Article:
So, what is your calling card? It might surprise you. It might nauseate you. It might piss you off. In any case, it’s now going to be hard to pass off without recognizing it, and THAT is the power to change it.

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With Love and Compassion, Daniel Andrew Lockwood

 

100. POSTS FIFTY THROUGH ONE-HUNDRED SUMMARY

Well, I finally made it to one-hundred posts. The past two years have slowed me down a bit since my back surgery, but I’m feeling much more normal and motivated these days. That being said, I expect future entries will be a little more forthcoming. My book is almost finished and I should be able to see it in hardback fairly soon, so that’s more than enough motivation to keep writing here as well. Been working on it for a decade now and it’s almost reality; kind of exciting. In the meantime here is a rundown to my blog from fifty up. I’ll get to categorizing each entry into the appropriate slot at the top of the blog fairly soon.

Thank all of you for reading my entries.

50. Fifty Post Summary – Just what you think it is.

51. Ghost Story – A paranormal experience worth sharing. All about my A.A. sponsor.

52. Building Confidence –  The recipe for inviting confidence into one’s life.

53. I Was Ashamed…….9/11 – How I reacted to 9/11. I hope I’m the only one.

54. Another Observation  Just a random thought.

55. The Disease of Addiction – This is the most important post here so far in my opinion. Anyone who is addicted or knows someone who is will walk away with a better understanding after reading this. Please read the comments under the entry.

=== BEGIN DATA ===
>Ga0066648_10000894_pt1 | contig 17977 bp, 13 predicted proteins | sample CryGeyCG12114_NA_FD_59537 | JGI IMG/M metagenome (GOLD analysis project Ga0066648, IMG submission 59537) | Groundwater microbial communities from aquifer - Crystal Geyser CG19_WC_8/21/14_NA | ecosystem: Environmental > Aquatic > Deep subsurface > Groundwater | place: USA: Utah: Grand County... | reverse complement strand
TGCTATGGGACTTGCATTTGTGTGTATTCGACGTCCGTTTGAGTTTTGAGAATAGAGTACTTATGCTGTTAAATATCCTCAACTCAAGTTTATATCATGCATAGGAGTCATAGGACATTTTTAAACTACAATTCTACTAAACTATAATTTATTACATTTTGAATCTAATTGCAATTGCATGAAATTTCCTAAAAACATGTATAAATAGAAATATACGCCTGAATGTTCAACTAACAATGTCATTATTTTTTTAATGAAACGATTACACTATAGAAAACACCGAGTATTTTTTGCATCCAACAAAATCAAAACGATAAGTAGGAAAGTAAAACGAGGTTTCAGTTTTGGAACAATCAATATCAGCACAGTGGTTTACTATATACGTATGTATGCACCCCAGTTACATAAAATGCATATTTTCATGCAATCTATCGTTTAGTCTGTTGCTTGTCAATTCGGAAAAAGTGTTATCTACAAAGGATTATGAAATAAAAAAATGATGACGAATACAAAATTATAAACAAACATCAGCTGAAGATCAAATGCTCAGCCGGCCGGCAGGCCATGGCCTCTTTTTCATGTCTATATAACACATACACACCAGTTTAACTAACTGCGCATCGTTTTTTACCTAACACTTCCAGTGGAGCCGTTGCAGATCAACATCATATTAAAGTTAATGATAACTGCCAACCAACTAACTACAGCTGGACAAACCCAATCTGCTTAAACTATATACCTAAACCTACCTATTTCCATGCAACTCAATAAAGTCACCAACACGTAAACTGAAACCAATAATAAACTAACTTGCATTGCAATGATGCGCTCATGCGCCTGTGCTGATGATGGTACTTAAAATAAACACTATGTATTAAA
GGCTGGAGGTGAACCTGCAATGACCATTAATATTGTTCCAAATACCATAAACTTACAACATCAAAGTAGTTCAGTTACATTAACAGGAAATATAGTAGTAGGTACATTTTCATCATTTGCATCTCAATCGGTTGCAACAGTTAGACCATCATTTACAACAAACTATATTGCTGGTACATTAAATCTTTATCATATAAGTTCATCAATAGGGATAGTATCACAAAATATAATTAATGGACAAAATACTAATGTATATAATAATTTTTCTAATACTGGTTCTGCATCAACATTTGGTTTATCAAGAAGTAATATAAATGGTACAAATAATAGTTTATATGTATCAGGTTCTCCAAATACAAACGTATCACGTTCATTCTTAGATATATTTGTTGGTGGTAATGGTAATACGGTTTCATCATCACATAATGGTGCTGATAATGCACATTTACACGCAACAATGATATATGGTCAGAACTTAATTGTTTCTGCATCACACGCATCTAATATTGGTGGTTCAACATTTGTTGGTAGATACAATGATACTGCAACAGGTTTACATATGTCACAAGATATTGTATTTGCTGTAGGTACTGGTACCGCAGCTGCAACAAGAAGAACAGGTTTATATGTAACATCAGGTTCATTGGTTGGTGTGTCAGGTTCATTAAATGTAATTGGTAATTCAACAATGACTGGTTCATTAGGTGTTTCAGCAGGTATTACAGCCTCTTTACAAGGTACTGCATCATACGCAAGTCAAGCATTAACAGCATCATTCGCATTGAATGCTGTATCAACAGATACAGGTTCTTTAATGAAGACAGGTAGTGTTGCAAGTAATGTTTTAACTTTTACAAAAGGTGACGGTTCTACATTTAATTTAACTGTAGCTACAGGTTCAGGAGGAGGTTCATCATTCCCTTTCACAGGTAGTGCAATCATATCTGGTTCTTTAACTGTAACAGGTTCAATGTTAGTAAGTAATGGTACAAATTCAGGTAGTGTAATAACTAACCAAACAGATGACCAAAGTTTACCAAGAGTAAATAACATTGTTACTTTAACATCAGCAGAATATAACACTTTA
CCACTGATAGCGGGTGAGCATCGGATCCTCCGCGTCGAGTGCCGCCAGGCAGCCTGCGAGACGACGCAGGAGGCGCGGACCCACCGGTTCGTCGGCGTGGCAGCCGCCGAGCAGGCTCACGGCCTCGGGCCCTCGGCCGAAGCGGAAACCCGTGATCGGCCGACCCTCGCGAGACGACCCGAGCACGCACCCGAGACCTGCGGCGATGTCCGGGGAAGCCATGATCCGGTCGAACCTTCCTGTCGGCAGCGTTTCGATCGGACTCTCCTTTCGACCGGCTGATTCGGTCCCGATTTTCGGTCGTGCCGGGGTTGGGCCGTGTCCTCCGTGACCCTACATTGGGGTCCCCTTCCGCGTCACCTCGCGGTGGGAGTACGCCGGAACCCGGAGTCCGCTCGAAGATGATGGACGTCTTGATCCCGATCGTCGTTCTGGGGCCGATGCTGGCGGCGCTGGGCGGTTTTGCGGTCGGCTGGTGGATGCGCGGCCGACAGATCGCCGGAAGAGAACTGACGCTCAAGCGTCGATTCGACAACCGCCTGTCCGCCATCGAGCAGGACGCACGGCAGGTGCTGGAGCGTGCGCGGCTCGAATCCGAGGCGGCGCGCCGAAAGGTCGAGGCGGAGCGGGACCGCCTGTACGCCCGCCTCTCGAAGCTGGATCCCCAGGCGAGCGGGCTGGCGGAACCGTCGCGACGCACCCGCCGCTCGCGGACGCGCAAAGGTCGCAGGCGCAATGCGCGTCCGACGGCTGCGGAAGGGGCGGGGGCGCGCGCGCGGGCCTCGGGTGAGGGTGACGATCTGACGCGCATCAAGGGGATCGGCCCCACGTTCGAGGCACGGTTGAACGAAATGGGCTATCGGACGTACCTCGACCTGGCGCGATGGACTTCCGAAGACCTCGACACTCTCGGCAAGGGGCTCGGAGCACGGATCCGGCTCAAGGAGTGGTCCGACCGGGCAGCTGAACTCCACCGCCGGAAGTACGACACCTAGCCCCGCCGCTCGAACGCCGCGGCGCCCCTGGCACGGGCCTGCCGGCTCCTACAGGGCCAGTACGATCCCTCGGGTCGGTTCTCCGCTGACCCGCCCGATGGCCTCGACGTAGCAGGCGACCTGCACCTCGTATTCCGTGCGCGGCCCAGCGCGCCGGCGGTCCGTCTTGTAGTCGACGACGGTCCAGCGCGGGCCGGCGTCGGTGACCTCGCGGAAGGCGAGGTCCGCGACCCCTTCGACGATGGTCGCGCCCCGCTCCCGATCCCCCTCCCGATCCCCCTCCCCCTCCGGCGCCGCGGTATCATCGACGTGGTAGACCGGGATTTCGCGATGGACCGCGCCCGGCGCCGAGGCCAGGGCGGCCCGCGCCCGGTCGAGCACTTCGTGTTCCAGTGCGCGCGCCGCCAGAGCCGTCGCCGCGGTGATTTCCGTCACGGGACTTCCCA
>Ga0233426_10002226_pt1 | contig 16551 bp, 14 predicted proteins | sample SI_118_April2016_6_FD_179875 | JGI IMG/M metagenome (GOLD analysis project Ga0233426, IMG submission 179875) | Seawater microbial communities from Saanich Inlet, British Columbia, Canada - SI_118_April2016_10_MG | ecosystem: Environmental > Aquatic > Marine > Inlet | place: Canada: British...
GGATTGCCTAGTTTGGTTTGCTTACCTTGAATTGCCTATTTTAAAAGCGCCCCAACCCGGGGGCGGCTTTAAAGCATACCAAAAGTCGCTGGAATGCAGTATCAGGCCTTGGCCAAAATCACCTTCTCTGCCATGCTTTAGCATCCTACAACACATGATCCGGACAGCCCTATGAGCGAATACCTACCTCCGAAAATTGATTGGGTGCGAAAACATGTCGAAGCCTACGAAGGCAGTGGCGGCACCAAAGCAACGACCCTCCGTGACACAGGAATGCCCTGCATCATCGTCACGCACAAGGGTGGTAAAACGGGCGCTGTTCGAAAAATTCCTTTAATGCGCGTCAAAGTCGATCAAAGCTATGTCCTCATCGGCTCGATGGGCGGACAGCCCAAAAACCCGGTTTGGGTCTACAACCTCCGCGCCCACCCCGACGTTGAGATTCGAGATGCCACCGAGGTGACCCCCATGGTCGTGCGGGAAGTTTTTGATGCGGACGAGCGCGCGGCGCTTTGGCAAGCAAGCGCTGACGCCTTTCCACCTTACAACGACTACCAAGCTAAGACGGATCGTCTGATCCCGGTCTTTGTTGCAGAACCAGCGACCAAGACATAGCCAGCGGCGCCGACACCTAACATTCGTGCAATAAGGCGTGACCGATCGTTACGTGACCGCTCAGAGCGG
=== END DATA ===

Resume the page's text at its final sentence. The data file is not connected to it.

56. Radio Show #1 – BlogTalkRadio –  My only radio interview, so far…

57. A Question –What the world needs more of; what I need to generate more of…

58. Surefire Self-Destruction – How to ruin your life.

59. Inspirational Music – Personal page, just music that inspires me when I need it. I’ll add to the list from time to time.

60. The Greatest Gifts – Those things in life that I’ve found true value in.

61. Poetry for the Soul – My favorite poem I’ve written.

62. An Open Mind – Think you have an open mind? This definition might upset you.

63. Fire and Water – Clearing those paths in life that seem impassable.

64. Genie – Third example of my art – Self explanatory.

65. The Top 10 Reasons Life is Worth Living …. or Why Life Doesn’t Suck – So you think life sucks? Sorry, but times have never been better in the history of mankind.

66. Seeking Dreams – Finding the path is easier than you think.

67. A.A, Birthday……19 Years, July 28, 1995- Seems like yesterday.

68. Finding Love – It starts inside and nowhere else.

69. Spiritual of Religious? – A great definition of whom I’m attracted to and why.

70. Leadership – How generating and positioning out solutions is fundamental to being a leader.

71. What do Women Want? –

At the risk of sounding esoteric, I do indeed know a little here.

72. What do Men Want? – Oh, yea. I know what men want, and most women get it wrong.

73. A Letter to Myself – Advice to my younger self.

74. Welcome to Hell – Do you believe in Heaven or Hell? I do, but it’s not what you think.

75. A Mad-Lib for Addicts – This is both fun and disturbing.

76. So Close to Giving Up ……. – Written a day before my back surgery.

77. The Writing’s on the Wall – My interpretation of some of the sayings one hears at 12 step meetings.

78. A New Blog for a Better World – Introducing my new, second blog.

79. False Words – Some words I just don’t believe in.

80. Eliminating Evil – Want to rid the world of evil?  Here’s how you do it.

81. Words of Power – Why not? A powerful tool for manifesting.

82. Gratitude Means……. –Why I believe in, and practice, gratitude.

83. A Minor Miracle – A cool story about a friend who needed help.

84. Twenty Years in Recovery – July 28th, 2015 –Twenty years, hard to believe.

85. Truth –Yes, it is.

86. Wayne Dyer – I wrote this the day after finding out Wayne Dyer had passed. It’s how I got to know him and how he influenced me.

87. A Dying Wish – How a poor decision almost killed me.